The menu design for this release is pretty nice as we get three pieces that work off the same framework but adjust nicely for each on. The layout has the navigation along the left with big font listings of the episodes by name/title and then submenus for the language and any special feature options that may be there. Each disc uses a different color scheme to tie to the artwork, such as a forest green one with the first that focuses on Suiseiseki as we get a nice image of her along the right side. It’s standard static menu material but it works well to show off the character artwork and to provide a decent bit of variety across the discs. Submenus load quickly and easily and we didn’t have any issues with language setup.

Extras:
The only extras for this release are the clean versions of the opening and closing sequences.

Content: (please note that content portions of a review may contain spoilers)
Adapting the second manga series from Peach-Put for the property, Rozen Maiden: Zuruckspulen is a thirteen episode series that was a surprise to arrive since it came seven years after the last couple of OVAs were produced and just under ten years since the first series. Gaps like that always feel unusual, but there’s a welcome chance to revisit a property that one may have liked before. And I did like the original Rozen Maiden series, especially as I had a number of friends who got into the ball jointed dolls because of it and got to understand that hobby fairly well. With this new series, it has its own challenges to face, most of which really come from the story itself as it works off of the ten volumes of manga that it’s based off of, but also the visual aspects as we get a different studio working on it with a different design aesthetic.

This series is one that’s definitely quite different in its goals and intention and how it’s going to go about doing everything. There’s an odd sense of things from the start as the first episode essentially feels like a condensed recap that’s been rewritten in a different way, compressed in terms of time elements involved, that ends up throwing us into a position where we learn of the seventh doll that’s out there, Kirakishou, who never actually made it into doll form physically but looks like one as she resides in that strange N-Field realm that the dolls travel through to get places. Because of the way events played out for Jun as he accepted the dolls into his life, the girls found themselves in disarray within the N-Field and Jun himself is hiding within it with Kanaria of all the dolls, trying to figure out a way to deal with Kirakishou and what she represents.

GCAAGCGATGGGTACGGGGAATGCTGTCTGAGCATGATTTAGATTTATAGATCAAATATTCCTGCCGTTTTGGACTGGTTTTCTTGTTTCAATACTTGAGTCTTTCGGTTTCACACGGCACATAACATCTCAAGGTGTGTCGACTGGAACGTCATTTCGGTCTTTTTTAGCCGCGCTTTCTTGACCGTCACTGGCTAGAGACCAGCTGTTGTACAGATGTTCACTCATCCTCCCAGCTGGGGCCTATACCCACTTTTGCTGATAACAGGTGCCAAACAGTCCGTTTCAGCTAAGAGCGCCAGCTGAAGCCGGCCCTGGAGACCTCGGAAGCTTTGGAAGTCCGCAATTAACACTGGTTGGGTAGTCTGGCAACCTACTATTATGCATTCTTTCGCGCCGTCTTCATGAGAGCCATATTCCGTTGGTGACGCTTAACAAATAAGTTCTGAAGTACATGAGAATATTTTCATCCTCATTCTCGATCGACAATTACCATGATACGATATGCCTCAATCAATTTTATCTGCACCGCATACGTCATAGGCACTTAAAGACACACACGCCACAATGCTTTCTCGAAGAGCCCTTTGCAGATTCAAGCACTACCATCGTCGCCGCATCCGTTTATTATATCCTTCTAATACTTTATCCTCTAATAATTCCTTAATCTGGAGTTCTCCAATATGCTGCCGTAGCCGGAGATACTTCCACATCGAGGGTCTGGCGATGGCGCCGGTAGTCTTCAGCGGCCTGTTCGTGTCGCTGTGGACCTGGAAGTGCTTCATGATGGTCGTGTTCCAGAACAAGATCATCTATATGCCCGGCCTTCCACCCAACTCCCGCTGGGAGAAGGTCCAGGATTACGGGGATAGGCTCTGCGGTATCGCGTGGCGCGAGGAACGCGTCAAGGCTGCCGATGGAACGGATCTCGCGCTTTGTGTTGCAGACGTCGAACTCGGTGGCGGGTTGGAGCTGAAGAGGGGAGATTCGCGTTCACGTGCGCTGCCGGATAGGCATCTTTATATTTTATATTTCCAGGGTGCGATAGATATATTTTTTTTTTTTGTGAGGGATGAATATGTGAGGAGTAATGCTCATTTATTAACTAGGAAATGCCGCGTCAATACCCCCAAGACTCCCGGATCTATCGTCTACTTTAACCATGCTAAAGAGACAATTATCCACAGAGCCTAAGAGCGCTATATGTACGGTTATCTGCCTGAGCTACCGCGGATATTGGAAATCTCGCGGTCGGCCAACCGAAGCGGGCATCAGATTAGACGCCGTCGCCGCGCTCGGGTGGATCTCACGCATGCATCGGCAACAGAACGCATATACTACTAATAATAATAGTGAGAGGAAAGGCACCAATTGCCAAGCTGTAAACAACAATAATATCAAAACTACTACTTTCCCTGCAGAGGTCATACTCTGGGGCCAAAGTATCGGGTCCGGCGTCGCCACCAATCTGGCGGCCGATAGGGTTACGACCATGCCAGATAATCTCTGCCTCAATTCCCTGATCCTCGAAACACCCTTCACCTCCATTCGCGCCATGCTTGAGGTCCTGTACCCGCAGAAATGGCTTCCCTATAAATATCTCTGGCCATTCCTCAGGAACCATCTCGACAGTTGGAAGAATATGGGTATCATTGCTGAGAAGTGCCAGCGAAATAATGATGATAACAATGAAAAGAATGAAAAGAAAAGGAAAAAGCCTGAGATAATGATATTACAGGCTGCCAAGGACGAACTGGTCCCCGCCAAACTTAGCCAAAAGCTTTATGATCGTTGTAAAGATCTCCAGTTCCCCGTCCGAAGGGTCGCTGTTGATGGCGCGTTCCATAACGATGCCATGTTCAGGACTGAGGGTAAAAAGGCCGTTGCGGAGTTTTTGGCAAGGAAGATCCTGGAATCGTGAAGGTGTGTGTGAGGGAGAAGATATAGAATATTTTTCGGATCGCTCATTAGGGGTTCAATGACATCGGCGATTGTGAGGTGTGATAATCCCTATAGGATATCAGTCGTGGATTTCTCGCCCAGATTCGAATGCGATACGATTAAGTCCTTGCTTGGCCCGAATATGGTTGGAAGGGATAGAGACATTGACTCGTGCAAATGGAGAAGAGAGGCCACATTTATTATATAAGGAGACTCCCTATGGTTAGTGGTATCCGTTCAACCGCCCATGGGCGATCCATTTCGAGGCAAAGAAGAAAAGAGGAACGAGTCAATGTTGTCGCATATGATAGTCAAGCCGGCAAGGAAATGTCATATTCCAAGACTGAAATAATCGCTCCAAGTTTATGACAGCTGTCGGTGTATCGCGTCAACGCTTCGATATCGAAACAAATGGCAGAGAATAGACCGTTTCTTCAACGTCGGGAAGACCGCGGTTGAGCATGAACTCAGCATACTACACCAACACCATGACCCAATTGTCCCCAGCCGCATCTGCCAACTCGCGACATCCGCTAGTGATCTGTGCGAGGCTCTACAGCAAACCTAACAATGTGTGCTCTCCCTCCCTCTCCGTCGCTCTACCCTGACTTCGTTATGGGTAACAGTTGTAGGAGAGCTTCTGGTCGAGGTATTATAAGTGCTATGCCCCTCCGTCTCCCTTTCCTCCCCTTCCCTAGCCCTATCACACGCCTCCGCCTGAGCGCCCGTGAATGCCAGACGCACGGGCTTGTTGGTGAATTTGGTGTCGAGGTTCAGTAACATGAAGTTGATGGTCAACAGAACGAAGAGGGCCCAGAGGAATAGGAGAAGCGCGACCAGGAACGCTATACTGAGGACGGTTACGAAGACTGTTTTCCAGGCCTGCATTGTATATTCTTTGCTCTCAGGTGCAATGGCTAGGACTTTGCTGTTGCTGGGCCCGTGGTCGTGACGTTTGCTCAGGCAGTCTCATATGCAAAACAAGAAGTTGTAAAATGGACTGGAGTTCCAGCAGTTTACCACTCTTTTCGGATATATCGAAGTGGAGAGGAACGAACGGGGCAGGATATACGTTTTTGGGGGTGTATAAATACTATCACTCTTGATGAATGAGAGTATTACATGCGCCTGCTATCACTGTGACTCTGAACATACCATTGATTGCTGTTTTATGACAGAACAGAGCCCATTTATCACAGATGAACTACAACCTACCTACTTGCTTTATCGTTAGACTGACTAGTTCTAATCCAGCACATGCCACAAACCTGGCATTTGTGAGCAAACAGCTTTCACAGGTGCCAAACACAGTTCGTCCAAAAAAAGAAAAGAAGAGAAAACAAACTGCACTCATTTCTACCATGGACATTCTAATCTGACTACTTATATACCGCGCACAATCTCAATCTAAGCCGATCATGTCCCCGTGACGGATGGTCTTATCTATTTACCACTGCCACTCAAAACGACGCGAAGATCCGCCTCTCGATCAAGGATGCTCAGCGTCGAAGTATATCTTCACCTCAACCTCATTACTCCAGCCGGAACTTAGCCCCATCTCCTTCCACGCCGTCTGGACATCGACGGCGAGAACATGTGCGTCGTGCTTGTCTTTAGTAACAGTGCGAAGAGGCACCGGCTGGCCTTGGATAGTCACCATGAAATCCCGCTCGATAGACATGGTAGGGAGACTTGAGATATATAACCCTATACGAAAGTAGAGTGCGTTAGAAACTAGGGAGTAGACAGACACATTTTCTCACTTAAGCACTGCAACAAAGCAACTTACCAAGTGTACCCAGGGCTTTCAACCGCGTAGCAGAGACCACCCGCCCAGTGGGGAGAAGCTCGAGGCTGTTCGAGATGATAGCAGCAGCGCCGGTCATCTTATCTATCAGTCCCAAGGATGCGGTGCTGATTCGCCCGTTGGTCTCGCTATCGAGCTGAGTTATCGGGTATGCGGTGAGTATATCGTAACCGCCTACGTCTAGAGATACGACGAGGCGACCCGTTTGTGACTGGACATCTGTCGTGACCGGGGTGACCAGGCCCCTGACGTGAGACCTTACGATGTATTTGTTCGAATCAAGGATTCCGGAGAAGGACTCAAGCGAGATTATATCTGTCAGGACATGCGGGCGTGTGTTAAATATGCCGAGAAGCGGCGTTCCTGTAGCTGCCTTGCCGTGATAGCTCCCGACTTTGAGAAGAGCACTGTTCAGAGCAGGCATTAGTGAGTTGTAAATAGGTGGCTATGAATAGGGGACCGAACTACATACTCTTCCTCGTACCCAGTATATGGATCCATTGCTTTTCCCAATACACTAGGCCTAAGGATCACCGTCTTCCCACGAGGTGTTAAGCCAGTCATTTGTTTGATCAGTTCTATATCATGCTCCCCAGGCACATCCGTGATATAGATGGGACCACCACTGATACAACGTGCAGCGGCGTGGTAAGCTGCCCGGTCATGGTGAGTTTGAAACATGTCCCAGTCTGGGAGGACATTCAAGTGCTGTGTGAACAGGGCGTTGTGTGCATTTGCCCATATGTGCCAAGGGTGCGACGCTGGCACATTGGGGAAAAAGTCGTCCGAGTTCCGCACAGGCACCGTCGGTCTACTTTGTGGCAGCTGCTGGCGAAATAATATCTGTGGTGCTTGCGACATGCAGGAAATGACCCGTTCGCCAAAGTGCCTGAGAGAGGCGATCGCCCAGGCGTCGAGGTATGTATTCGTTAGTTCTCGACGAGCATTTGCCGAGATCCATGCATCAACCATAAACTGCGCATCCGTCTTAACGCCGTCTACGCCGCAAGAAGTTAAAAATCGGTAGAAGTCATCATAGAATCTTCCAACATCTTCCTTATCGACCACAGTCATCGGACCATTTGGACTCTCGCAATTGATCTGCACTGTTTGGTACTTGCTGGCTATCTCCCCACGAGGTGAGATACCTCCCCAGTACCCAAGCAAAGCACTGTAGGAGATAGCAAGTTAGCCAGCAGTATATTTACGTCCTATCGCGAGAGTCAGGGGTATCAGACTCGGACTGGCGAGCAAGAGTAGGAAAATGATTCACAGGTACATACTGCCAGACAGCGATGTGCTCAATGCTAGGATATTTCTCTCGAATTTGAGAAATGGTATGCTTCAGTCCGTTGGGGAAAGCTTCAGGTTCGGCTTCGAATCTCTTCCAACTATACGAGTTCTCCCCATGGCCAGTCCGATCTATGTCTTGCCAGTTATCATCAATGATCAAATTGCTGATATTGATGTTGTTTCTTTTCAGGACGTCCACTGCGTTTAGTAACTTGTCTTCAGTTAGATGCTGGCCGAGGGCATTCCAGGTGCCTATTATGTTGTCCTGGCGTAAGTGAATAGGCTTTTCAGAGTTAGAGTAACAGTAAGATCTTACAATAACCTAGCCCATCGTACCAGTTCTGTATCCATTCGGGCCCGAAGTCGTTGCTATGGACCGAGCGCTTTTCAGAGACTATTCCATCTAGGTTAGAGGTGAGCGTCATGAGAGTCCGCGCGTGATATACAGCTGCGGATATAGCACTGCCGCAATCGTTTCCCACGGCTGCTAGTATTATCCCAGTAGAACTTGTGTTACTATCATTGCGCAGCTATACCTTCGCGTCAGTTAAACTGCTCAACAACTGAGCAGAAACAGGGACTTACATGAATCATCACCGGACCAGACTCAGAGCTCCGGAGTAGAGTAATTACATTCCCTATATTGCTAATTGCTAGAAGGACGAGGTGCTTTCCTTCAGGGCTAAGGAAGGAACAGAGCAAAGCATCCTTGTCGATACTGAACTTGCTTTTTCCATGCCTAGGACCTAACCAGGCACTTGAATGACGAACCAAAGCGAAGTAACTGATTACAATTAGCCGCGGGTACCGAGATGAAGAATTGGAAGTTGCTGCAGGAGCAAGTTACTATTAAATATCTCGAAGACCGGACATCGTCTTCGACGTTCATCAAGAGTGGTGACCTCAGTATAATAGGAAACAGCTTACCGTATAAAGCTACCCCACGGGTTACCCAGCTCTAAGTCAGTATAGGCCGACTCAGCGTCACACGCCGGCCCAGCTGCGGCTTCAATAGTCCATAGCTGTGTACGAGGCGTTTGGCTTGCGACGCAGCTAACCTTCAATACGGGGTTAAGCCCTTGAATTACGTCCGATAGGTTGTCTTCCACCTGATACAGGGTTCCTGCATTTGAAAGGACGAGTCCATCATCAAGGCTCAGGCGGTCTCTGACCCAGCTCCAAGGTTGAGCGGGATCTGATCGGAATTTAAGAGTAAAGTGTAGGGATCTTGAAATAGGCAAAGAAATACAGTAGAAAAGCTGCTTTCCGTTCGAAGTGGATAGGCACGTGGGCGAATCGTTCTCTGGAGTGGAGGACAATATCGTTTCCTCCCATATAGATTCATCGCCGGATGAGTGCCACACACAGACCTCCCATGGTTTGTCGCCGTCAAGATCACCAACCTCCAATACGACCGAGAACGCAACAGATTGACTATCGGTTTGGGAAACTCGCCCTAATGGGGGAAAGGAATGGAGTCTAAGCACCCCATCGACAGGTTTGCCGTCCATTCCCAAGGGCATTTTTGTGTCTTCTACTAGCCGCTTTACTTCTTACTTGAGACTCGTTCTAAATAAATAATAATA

It’s got a very weird feeling about it as it takes a familiar but different approach to what we had before and with the compressed aspect of it, but it goes even weirder after that because it advances things by several years in a different timeline. With Jun originally getting the letter that asked him to choose to either accept the girls in his life or not, this is the one where he said no. And his life largely went forward in a quiet and introverted way. Jun’s now college age at a third rate college where he’s struggling to deal with being there as even in this place he’s an outcast. He works in a small shop of a bookstore chain where he likes a woman named Saito who works there while also having to cope with a manager that basically berates and mis-manages him while taking advantage of him the whole time. Jun is largely ground down here and it’s pretty sad and oppressive with how his life has turned out.

Things start to change for him though when he has to deal with a box of books that his boss can’t get returned and he discovers that it’s a series of magazines about how to build a rozen maiden doll. He’s not hugely interested at first, but the more he goes through the books, he realizes that he wants to do this and begins the process of creating one. His introvert ways makes it easy for him to start skipping classes and focusing on this as he puts the parts together and we also get some brief flashbacks to his youth where we see his artistic skill and its importance to him but also how it was something that caused him a lot of anxiety. Combine all of this with his continued interest in Saito and the way the two of them slowly interact a little more with each other, largely coming from her since she’s trying to connect with someone she thinks is one of those nice guys, and you get a decent understanding of who this Jun is, this character that didn’t get involved in the rozen maidens, the Alice Game or any of that craziness.